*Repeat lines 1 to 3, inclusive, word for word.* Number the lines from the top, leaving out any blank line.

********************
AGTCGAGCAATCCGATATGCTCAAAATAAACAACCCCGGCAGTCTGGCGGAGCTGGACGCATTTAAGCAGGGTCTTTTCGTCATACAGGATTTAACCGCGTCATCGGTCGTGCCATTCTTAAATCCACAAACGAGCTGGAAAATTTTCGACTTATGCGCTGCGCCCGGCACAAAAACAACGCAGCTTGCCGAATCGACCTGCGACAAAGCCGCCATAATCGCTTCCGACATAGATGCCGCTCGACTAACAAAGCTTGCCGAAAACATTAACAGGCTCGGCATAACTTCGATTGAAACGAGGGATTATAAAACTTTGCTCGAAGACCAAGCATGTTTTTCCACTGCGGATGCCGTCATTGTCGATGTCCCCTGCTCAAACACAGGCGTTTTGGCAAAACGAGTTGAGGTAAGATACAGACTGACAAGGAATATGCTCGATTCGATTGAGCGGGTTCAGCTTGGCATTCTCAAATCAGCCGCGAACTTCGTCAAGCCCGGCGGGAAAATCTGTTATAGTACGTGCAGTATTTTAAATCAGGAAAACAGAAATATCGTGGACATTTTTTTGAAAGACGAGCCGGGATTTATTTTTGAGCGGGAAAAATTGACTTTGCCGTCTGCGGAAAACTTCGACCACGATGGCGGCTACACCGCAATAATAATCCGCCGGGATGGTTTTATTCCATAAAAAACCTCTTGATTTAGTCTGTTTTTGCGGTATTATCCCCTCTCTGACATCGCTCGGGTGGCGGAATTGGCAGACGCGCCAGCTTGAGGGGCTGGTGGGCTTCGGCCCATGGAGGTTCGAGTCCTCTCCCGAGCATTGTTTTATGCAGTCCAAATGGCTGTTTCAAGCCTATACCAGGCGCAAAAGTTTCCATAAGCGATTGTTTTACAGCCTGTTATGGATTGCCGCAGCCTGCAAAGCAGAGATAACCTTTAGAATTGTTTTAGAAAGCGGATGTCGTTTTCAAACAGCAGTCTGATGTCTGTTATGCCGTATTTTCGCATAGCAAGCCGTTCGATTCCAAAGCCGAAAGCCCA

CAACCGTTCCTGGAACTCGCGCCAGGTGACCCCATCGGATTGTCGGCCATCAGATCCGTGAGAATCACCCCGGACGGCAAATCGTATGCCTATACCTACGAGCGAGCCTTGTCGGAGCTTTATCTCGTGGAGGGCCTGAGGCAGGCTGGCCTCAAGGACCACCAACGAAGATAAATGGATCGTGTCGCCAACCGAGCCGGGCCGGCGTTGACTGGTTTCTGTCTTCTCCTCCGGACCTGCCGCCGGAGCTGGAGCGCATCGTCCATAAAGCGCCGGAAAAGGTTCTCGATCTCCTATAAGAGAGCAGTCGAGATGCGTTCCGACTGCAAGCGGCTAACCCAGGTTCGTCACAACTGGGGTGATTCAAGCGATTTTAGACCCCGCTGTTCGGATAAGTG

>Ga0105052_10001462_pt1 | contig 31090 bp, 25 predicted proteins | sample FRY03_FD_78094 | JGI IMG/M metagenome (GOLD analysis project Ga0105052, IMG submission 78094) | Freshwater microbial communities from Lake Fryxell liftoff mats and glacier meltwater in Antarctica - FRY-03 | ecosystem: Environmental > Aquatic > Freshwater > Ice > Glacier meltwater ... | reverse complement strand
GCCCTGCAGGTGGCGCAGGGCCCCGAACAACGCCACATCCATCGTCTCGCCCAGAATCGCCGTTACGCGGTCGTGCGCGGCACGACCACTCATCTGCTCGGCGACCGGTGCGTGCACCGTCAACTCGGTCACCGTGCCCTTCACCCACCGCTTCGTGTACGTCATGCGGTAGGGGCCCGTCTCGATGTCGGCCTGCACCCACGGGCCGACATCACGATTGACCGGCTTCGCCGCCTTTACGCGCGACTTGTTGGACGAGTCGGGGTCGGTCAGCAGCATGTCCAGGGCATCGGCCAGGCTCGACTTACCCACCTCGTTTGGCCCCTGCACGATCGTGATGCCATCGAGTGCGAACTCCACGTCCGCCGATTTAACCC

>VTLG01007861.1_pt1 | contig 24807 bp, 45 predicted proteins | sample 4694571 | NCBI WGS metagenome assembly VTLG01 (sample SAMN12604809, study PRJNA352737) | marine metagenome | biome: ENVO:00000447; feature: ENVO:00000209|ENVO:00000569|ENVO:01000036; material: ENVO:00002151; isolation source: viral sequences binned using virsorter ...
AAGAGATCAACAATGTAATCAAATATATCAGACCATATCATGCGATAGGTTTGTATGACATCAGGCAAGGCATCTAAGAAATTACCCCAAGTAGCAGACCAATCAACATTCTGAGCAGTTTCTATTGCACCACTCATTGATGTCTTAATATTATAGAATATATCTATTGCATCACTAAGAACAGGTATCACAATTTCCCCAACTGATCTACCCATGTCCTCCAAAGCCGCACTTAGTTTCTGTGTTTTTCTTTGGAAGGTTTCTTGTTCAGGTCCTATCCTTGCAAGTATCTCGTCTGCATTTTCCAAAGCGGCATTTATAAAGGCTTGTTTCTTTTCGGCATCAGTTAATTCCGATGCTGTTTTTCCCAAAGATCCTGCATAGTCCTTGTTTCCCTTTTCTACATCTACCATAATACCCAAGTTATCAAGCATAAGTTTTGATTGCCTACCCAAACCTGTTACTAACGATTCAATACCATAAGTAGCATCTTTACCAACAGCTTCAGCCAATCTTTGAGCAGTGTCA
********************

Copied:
AGTCGAGCAATCCGATATGCTCAAAATAAACAACCCCGGCAGTCTGGCGGAGCTGGACGCATTTAAGCAGGGTCTTTTCGTCATACAGGATTTAACCGCGTCATCGGTCGTGCCATTCTTAAATCCACAAACGAGCTGGAAAATTTTCGACTTATGCGCTGCGCCCGGCACAAAAACAACGCAGCTTGCCGAATCGACCTGCGACAAAGCCGCCATAATCGCTTCCGACATAGATGCCGCTCGACTAACAAAGCTTGCCGAAAACATTAACAGGCTCGGCATAACTTCGATTGAAACGAGGGATTATAAAACTTTGCTCGAAGACCAAGCATGTTTTTCCACTGCGGATGCCGTCATTGTCGATGTCCCCTGCTCAAACACAGGCGTTTTGGCAAAACGAGTTGAGGTAAGATACAGACTGACAAGGAATATGCTCGATTCGATTGAGCGGGTTCAGCTTGGCATTCTCAAATCAGCCGCGAACTTCGTCAAGCCCGGCGGGAAAATCTGTTATAGTACGTGCAGTATTTTAAATCAGGAAAACAGAAATATCGTGGACATTTTTTTGAAAGACGAGCCGGGATTTATTTTTGAGCGGGAAAAATTGACTTTGCCGTCTGCGGAAAACTTCGACCACGATGGCGGCTACACCGCAATAATAATCCGCCGGGATGGTTTTATTCCATAAAAAACCTCTTGATTTAGTCTGTTTTTGCGGTATTATCCCCTCTCTGACATCGCTCGGGTGGCGGAATTGGCAGACGCGCCAGCTTGAGGGGCTGGTGGGCTTCGGCCCATGGAGGTTCGAGTCCTCTCCCGAGCATTGTTTTATGCAGTCCAAATGGCTGTTTCAAGCCTATACCAGGCGCAAAAGTTTCCATAAGCGATTGTTTTACAGCCTGTTATGGATTGCCGCAGCCTGCAAAGCAGAGATAACCTTTAGAATTGTTTTAGAAAGCGGATGTCGTTTTCAAACAGCAGTCTGATGTCTGTTATGCCGTATTTTCGCATAGCAAGCCGTTCGATTCCAAAGCCGAAAGCCCA

CAACCGTTCCTGGAACTCGCGCCAGGTGACCCCATCGGATTGTCGGCCATCAGATCCGTGAGAATCACCCCGGACGGCAAATCGTATGCCTATACCTACGAGCGAGCCTTGTCGGAGCTTTATCTCGTGGAGGGCCTGAGGCAGGCTGGCCTCAAGGACCACCAACGAAGATAAATGGATCGTGTCGCCAACCGAGCCGGGCCGGCGTTGACTGGTTTCTGTCTTCTCCTCCGGACCTGCCGCCGGAGCTGGAGCGCATCGTCCATAAAGCGCCGGAAAAGGTTCTCGATCTCCTATAAGAGAGCAGTCGAGATGCGTTCCGACTGCAAGCGGCTAACCCAGGTTCGTCACAACTGGGGTGATTCAAGCGATTTTAGACCCCGCTGTTCGGATAAGTG

>Ga0105052_10001462_pt1 | contig 31090 bp, 25 predicted proteins | sample FRY03_FD_78094 | JGI IMG/M metagenome (GOLD analysis project Ga0105052, IMG submission 78094) | Freshwater microbial communities from Lake Fryxell liftoff mats and glacier meltwater in Antarctica - FRY-03 | ecosystem: Environmental > Aquatic > Freshwater > Ice > Glacier meltwater ... | reverse complement strand